Finnish festivals driven by volunteer power

Every year for one July weekend the population of the town of Joensuu, near the Finnish-Russian border, virtually doubles when music-lovers flock in for the Ilosaarirock festival. Volunteer workers make an essential contribution to the organisation of this popular event.

During the week before the festival begins, Joensuu’s Laulurinne arena beside Lake Pyhäselkä is a hive of activity, with hundreds of workers beavering away building concert stages and preparing facilities for tens of thousands of festival-goers. Many of these keen workers are unpaid volunteers.

More than 2,000 festival volunteers help to run Ilosaarirock each year. These willing hands are highly recognisable throughout the event in the distinctive t-shirts provided for all helpers. And when the show is over many of them stay behind to help pack everything up and clean up any mess.

Two volunteers at Ilosaarirock retreat to a break room inside a tent for a well-deserved cup of coffee.

Two volunteers at Ilosaarirock retreat to a break room inside a tent for a well-deserved cup of coffee. Photo: Tiina Haring/Keksi

The Finnish language has a word for “volunteer” (vapaaehtoinen), but there is also a special word talkoot for an event where neighbours, villagers or colleagues get together to help accomplish a large job. This might involve cleaning the grounds around an apartment building, making improvements to a local schoolyard, or even making a music festival possible. Ilosaarirock and dozens of other festivals around the country rely on the living tradition of talkoot to ensure that everything runs smoothly.

Help where help is needed

Festival-goers encounter their first volunteers as soon as they arrive at the gateway to the venue. Volunteers are entrusted with responsible tasks including checking the wristbands given to ticket-holders to allow them into the festival, and searching visitors’ pockets and bags for forbidden objects such as knives or alcoholic drinks.

Ilosaarirock strives to be a green festival, so volunteers also help festival-goers to put different kinds of rubbish in the right recycling and waste containers.

A volunteer in an orange shirt fastens an Ilosaarirock admission wristband on a plaid-clad festival-goer’s arm.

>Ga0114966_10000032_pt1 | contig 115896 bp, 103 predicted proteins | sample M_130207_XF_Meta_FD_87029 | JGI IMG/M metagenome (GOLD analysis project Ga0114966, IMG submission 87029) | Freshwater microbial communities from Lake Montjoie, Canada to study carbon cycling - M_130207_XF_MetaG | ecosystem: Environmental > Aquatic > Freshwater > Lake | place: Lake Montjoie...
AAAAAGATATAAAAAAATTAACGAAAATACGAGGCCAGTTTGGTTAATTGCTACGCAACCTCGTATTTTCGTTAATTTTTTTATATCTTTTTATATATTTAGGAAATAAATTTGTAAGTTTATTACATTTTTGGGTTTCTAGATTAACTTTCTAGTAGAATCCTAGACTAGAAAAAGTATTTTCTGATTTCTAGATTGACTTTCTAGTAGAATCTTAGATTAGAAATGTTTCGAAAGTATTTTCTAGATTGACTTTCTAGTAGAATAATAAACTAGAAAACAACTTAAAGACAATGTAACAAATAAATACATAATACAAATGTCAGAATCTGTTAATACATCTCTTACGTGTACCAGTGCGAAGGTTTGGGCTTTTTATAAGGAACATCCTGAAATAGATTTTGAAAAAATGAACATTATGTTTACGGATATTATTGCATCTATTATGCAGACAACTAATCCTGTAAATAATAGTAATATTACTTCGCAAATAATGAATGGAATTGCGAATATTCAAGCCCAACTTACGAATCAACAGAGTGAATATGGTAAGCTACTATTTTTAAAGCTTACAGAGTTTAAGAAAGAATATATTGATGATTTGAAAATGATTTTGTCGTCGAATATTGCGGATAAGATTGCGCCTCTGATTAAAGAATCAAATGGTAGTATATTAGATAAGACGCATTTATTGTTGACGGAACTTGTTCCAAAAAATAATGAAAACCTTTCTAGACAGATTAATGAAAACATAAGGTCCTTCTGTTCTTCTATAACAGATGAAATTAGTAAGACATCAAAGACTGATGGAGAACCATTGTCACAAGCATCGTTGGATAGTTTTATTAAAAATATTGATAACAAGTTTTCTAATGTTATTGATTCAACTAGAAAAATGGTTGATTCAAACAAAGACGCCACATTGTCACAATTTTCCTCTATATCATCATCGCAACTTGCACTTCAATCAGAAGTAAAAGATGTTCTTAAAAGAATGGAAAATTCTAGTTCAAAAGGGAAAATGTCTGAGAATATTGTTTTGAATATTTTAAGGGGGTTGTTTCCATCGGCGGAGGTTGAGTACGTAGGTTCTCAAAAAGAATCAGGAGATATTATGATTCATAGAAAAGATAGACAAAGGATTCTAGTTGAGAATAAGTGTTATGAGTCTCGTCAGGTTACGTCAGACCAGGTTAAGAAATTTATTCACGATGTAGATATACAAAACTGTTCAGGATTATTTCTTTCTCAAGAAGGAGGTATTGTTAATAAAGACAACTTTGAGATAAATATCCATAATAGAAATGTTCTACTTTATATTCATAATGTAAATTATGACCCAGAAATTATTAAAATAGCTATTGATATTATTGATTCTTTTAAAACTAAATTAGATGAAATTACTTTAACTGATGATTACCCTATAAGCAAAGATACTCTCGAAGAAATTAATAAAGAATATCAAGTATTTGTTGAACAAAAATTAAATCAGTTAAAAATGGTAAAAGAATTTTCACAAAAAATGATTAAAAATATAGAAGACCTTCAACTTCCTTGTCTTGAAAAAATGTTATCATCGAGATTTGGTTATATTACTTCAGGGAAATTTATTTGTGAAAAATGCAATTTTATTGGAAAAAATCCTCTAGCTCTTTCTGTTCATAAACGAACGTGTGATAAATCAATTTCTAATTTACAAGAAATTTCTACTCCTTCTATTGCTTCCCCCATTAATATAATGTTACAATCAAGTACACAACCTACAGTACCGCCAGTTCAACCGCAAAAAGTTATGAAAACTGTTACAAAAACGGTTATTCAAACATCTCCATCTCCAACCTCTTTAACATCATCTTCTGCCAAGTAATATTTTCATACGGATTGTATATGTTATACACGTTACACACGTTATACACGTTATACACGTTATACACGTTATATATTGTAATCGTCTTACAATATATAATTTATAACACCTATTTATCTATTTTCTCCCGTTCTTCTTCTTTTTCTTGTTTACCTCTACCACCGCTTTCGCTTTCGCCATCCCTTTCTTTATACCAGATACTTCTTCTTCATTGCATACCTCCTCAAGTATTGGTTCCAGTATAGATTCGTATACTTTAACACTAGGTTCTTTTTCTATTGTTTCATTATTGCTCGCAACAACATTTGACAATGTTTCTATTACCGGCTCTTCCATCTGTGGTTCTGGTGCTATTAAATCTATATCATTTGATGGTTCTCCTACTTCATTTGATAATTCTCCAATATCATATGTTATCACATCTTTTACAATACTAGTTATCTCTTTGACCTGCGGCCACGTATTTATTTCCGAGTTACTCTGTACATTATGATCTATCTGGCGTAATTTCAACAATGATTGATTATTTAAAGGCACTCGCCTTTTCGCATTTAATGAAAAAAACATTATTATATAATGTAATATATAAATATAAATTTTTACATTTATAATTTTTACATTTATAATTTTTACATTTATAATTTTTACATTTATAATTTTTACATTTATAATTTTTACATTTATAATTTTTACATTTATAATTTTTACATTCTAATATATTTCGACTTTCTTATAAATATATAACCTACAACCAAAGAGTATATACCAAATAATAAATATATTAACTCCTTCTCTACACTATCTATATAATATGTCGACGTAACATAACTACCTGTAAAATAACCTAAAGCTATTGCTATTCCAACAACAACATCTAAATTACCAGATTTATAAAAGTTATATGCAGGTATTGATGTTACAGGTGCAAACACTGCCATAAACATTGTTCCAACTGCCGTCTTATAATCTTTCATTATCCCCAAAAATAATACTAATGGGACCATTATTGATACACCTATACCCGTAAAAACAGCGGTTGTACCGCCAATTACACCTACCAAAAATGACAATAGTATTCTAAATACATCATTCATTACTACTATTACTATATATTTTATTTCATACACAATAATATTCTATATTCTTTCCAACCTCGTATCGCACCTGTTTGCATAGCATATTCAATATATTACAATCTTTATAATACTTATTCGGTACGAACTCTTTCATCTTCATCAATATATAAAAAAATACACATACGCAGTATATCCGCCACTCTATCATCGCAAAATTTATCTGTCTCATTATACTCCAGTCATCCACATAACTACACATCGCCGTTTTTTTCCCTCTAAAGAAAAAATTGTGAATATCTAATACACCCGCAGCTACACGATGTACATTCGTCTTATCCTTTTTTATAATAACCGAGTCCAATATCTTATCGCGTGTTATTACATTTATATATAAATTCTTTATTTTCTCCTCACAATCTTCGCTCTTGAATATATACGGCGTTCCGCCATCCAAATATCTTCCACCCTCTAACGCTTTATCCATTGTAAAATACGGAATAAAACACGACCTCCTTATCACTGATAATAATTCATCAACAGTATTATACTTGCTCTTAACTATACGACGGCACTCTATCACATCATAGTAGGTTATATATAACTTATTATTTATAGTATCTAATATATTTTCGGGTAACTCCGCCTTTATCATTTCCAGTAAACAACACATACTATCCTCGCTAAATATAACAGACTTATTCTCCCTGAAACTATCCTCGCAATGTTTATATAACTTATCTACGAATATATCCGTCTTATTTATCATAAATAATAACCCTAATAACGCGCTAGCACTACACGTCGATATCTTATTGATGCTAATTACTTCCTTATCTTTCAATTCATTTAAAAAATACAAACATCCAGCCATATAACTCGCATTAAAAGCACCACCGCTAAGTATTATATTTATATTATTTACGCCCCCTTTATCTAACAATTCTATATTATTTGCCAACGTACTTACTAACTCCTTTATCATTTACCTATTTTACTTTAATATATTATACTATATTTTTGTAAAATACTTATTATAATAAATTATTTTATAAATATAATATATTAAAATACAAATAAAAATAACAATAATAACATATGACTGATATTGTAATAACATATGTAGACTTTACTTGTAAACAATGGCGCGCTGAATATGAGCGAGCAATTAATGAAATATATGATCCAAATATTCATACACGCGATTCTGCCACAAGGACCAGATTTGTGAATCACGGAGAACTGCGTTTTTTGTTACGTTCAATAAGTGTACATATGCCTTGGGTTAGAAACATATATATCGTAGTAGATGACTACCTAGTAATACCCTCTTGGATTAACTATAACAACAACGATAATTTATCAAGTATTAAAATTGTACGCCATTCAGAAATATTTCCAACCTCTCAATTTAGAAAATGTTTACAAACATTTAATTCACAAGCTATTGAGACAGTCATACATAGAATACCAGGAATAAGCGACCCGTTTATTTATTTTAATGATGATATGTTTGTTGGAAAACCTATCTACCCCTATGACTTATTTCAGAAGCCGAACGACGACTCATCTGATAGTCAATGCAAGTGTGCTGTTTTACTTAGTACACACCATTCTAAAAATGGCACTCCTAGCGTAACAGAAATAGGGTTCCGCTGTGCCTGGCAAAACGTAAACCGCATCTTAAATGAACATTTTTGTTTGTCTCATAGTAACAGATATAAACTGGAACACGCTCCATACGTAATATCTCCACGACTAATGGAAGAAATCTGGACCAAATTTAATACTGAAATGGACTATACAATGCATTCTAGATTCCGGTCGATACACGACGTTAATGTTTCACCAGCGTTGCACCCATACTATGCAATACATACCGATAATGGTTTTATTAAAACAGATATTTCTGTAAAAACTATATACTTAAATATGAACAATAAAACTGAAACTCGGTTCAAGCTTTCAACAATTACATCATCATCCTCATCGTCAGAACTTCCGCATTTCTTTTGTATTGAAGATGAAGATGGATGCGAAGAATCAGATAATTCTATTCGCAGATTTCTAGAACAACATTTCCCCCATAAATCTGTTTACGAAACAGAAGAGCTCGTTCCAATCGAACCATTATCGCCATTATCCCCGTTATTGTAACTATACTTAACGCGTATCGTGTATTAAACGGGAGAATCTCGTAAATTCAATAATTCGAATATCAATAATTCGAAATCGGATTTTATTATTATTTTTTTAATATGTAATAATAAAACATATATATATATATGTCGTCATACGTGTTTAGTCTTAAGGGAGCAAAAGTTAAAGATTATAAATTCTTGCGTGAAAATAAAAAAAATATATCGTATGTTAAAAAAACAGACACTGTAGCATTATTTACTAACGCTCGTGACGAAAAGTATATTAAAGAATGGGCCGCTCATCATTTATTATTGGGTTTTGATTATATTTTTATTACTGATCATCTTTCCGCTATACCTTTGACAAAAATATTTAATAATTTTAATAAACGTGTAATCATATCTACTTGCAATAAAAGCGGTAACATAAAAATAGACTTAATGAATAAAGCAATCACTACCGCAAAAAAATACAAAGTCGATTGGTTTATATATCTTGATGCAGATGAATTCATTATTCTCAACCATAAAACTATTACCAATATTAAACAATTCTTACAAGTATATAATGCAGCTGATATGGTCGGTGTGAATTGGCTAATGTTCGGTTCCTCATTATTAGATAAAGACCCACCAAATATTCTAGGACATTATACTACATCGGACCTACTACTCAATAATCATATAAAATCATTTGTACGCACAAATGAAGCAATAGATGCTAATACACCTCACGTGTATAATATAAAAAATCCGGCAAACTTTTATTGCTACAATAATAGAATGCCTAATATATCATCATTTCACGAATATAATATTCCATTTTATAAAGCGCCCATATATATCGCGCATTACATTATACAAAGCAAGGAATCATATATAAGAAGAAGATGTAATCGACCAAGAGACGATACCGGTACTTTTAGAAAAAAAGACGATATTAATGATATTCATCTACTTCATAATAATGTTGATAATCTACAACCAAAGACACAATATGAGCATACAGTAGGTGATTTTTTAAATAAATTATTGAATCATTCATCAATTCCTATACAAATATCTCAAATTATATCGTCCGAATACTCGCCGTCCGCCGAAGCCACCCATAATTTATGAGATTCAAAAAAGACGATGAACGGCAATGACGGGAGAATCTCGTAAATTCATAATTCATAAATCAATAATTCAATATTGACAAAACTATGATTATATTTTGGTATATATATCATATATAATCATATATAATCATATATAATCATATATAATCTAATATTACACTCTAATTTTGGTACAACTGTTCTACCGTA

A volunteer in an orange shirt fastens an Ilosaarirock admission wristband on a plaid-clad festival-goer’s arm.Photo: Tiina Haring/Keksi

Ilosaarirock has been organised since 1971, making it Finland’s second oldest rock festival. The performers come from many other genres as well as mainstream rock. The bill includes Finnish stars including pop singer Antti Tuisku and hip-hop artist Cheek, while many top Finnish metal bands like Stam1na, Viikate and Apocalyptica are Ilosaarirock regulars.

The festival has also attracted international superstars over the years, including Alice in Chains, who topped the bill in 2014, and Faith No More in 2010. It’s quite likely that festival volunteers have been assigned to find food for hungry rock stars like Faith No More singer Mike Patton.

An annual highlight of the summer

Many volunteers come back to work at Ilosaarirock year after year. Ada Eronen, 19, who is studying to become a Finnish language teacher, is helping out at the festival for the fifth time. This year she will serve drinks, though she has earlier also helped with cleaning duties. “This has become a summer tradition for me,” she says. “It’s fun working here, as there’s such a great crowd of people.”

Andy Johansen, 35, from Denmark, has come to lend a hand at Ilosaarirock for the first time, helping with cleaning and recycling. His regular job involves social work in Helsinki, but his current parental leave has given him time off to do some voluntary work. Though he won’t be paid for his efforts, Johansen feels this kind of voluntary work is well compensated considering benefits such as free entry to the festival, accommodation and food. “You can also get free coffee and tea, as long as you remember to bring your own mug,” he laughs.

Ada Eronen has likewise been motivated to help out by perks like the free festival wristband, but she also feels that volunteering gives her good work experience. “I’ve got an official bartending licence, but to get it you only need to study the theory – while here I can test out what I’ve learnt in practice,” she says. “It also helps you learn how to get along with new people.”

By Jarkko Böhm, August 2016